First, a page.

Blighted Housing Stock:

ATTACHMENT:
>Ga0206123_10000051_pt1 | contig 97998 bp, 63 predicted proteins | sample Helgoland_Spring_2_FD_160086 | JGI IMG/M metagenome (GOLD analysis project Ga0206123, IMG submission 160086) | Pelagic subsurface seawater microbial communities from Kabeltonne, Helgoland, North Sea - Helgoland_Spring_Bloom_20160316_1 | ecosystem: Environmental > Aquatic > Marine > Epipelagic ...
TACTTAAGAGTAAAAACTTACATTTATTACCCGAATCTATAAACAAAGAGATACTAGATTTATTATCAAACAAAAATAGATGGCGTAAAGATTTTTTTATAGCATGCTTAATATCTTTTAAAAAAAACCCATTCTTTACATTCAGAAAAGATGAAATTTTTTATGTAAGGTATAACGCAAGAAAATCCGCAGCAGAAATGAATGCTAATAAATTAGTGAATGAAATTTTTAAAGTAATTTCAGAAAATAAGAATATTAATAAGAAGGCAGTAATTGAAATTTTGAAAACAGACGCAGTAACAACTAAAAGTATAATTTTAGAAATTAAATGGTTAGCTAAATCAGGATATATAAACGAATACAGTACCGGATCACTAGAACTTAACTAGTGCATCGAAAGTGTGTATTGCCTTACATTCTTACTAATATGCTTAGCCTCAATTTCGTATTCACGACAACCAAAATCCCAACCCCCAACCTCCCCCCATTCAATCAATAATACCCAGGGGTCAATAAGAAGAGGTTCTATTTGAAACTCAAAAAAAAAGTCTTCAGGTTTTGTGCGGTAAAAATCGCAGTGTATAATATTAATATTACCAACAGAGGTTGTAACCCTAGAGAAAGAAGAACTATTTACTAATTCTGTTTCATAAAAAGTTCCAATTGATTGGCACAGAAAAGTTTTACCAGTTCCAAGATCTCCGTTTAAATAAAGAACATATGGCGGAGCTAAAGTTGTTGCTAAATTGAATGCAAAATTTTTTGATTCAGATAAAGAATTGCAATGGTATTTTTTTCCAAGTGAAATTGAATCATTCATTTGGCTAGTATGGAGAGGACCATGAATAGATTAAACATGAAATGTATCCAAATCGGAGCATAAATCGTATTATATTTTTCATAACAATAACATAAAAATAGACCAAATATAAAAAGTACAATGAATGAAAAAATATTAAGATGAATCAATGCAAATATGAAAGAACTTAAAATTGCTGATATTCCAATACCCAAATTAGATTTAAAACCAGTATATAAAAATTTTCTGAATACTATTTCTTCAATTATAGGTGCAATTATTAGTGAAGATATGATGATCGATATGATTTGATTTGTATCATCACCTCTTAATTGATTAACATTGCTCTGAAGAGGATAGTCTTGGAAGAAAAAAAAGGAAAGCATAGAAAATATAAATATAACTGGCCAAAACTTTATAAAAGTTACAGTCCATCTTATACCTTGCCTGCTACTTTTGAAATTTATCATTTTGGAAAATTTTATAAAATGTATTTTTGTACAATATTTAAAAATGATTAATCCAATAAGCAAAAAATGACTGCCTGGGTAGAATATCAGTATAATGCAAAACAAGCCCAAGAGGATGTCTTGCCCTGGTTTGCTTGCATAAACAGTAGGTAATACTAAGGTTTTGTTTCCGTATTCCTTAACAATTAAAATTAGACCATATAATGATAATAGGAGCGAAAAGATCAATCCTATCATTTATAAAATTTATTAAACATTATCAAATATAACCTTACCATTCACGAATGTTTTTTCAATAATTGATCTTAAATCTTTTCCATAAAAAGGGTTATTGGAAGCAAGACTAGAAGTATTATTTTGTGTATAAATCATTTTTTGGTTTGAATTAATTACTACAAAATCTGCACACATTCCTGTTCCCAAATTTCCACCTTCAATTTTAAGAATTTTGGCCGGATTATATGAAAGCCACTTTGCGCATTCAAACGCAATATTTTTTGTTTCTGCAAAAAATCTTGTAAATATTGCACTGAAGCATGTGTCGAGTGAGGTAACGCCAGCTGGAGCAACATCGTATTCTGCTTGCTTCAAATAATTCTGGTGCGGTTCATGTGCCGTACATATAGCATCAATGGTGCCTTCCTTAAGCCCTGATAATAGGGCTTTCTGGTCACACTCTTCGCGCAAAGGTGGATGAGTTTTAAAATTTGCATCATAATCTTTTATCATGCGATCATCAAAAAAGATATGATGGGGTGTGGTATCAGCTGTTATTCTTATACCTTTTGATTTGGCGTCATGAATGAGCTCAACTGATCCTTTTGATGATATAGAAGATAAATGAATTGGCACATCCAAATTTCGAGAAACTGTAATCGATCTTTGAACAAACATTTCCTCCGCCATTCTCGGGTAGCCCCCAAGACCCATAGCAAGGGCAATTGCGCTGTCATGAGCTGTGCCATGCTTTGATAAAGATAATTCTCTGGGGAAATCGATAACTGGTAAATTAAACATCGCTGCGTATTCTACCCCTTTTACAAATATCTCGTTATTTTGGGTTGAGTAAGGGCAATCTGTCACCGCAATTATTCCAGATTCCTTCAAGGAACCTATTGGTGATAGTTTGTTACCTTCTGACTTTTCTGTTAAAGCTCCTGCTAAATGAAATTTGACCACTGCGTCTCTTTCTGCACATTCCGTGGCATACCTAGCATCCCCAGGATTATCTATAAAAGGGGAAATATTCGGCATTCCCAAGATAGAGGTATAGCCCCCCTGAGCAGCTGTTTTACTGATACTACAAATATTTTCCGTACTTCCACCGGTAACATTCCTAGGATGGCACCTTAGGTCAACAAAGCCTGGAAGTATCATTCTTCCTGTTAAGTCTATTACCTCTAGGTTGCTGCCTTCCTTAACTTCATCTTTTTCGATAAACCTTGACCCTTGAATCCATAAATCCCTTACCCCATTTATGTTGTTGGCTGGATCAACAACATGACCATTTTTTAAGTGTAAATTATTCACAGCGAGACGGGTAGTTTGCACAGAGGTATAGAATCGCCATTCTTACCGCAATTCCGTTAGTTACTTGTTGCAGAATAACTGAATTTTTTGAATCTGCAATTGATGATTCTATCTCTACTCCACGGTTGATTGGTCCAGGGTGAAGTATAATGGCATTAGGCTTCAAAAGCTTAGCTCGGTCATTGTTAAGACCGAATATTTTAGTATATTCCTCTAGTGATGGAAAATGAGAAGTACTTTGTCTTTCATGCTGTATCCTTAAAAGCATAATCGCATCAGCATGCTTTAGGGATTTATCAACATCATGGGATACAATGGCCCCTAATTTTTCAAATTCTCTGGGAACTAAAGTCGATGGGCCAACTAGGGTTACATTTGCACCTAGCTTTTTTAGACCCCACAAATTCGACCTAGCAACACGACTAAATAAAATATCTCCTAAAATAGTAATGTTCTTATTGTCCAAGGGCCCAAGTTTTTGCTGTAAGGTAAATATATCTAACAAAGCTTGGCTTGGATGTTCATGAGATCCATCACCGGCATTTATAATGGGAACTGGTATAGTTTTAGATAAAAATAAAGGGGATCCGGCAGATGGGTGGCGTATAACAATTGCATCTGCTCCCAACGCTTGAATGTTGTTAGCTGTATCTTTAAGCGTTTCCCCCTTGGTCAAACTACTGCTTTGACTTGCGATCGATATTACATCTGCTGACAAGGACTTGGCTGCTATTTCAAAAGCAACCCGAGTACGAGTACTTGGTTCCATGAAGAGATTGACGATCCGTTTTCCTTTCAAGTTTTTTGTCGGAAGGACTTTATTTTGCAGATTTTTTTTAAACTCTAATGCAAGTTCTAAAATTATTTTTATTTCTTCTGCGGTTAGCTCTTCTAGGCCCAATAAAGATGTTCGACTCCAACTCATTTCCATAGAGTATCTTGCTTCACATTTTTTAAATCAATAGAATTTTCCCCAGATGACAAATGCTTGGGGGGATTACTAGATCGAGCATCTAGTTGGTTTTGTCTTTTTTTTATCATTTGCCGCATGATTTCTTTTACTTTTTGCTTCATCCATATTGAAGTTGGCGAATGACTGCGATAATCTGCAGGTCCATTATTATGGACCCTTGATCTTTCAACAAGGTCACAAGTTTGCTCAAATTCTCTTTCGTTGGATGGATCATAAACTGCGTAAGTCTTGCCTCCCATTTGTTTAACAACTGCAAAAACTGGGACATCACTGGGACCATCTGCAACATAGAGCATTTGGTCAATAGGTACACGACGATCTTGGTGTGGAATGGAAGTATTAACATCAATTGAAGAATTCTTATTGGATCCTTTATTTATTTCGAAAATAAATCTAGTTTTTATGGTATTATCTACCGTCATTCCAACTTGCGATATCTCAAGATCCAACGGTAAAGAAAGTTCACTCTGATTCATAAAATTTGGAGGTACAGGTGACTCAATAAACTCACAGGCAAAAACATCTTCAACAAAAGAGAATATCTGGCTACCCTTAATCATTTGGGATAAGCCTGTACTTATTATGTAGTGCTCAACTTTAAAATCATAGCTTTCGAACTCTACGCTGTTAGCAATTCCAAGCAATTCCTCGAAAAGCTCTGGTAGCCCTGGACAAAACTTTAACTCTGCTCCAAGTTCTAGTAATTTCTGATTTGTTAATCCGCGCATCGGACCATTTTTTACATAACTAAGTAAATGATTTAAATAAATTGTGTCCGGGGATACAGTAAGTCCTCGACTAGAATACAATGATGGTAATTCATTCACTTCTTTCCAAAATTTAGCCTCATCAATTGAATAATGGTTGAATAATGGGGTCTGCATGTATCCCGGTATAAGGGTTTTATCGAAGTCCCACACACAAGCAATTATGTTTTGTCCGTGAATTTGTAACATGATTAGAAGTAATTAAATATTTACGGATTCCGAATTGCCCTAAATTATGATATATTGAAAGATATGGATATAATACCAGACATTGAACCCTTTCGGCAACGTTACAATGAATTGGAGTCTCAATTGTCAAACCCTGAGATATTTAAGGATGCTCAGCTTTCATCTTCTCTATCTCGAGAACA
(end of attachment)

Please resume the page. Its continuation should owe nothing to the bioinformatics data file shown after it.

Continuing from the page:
The City of Bessemer has addressed and plans to continue addressing the problems associated with the poor condition of its housing stock and the opportunities for home ownership with its CDBG Housing Program. The City, as a CDBG entitlement, has a broad and effective housing program designed to provide loans and grants to improve housing and to provide opportunities for home ownership. The City has implemented a program to demolish dilapidated housing on a heretofore unseen scale. The City has allocated $250,000.00 annually, since 2012, in General Funds to demolish blighted housing. The City is demolishing, on average, 120 houses per year. The City has begun a partnership with Habitat for Humanity for housing rehabilitation and reconstruction. The partnership will serve to leverage City rehabilitation funds and take advantage of the properties acquired through demolition. The Bessemer Housing Authority issued 473 Section 8 Vouchers, 1070 public housing rental units and managed one 120 unit senior complex and one new 198 unit RAD multifamily facility in FY2016.